46. 46. It puts an indirect impact on the capital market as it is having the lowest contribution in thecountry’s GDP as compare to other sectors, that is, 19.01 per cent in 2005-06 as given by theEconomic survey of 2006-07. Its contribution has been declined from 19.01 per cent of2005-06 to 16 per cent in 2008-09The Economic Survey for 2008 has estimated a growth rate of 3.9% in the agriculturalproduction. The total foodgrains production is estimated to be 219.3mn tons in the year2007-08 against 204.6mn tons in 2004-05 and 227.3 in 2008-09.On the global level, India was the second largest producer of both fruits and vegetables with aproduction of 69mn tons and 105mn tons respectively in 2007-08. India occupies the firstposition in production of cauliflower, second in onion and third in cabbage.3.) CAUSAL RELATIONSHIP BETWEEN THE STOCK MARKETINDICES AND THE INDUSTRY.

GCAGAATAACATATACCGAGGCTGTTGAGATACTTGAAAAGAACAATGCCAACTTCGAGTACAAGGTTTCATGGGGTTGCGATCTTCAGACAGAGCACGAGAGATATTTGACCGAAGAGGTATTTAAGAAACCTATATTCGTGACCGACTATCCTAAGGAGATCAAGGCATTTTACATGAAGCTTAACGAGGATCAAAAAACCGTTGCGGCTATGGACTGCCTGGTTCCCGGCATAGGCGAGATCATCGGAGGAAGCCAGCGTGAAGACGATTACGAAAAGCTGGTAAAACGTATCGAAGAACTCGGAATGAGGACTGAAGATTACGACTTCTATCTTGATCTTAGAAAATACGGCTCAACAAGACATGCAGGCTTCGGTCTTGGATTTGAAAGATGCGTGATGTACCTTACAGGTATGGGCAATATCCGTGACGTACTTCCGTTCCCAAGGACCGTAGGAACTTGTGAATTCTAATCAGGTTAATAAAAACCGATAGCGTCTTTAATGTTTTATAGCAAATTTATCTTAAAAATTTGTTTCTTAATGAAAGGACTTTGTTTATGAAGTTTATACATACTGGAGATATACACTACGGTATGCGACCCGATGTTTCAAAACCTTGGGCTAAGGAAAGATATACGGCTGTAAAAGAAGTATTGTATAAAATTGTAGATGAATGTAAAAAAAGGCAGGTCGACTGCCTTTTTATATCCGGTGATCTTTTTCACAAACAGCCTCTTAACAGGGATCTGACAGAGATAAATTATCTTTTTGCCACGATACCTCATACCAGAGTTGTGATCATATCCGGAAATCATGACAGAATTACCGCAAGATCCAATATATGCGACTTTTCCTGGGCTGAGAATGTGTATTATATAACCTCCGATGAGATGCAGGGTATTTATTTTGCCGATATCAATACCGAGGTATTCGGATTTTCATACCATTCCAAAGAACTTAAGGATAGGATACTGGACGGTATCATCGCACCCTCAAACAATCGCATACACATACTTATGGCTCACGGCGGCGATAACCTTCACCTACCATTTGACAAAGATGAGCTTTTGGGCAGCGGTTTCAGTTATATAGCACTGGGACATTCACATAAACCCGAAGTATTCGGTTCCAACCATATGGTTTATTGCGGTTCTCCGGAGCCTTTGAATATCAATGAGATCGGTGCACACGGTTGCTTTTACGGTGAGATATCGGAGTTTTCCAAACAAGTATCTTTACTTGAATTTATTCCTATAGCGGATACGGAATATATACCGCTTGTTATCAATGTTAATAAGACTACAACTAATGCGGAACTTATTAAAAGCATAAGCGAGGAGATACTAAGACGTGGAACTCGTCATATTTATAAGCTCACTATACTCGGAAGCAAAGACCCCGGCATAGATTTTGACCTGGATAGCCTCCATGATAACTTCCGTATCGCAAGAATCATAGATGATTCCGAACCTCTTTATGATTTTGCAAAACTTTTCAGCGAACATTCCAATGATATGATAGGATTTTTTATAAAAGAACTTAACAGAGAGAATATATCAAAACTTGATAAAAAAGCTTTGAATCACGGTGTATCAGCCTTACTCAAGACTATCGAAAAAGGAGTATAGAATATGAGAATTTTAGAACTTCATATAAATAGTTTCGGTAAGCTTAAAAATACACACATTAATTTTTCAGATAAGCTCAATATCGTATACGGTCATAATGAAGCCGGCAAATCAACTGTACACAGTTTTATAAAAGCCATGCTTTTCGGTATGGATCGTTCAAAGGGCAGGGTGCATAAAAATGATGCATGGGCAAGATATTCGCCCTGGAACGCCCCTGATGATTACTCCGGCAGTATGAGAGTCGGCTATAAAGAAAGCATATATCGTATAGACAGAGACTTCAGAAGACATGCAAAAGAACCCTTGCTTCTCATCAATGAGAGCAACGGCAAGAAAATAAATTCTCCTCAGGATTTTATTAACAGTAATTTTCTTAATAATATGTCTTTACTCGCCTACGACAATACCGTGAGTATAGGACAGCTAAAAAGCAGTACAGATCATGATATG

47. 47. Industry(sensex,nifty) 250 200 150 100 nifty 50 INDUSTRY SENSEX 0 p g a n e c r t -50 -100 -150 years Source: Economic Survey 2008 CORRELATION: SENSEX S&P CNX NIFTY INDUSTRIAL 0.671820723 0.695490596 PRODUCTION• INDUSTRY – SENSEX: Moderate degree of positive correlation.• INDUSTRY – NIFTY: Moderate degree of positive correlation. INTERPRETATION:There is a clear correlation between the stock market indices and the industrial production inthe economy. It means industrial production puts a direct impact on the capital market. Itcould be because of two main reasons. Firstly, it has been growing at a faster rate than theagriculture sector. Its growth rate is estimated at 11.1 per cent in the 2007-08 as compare to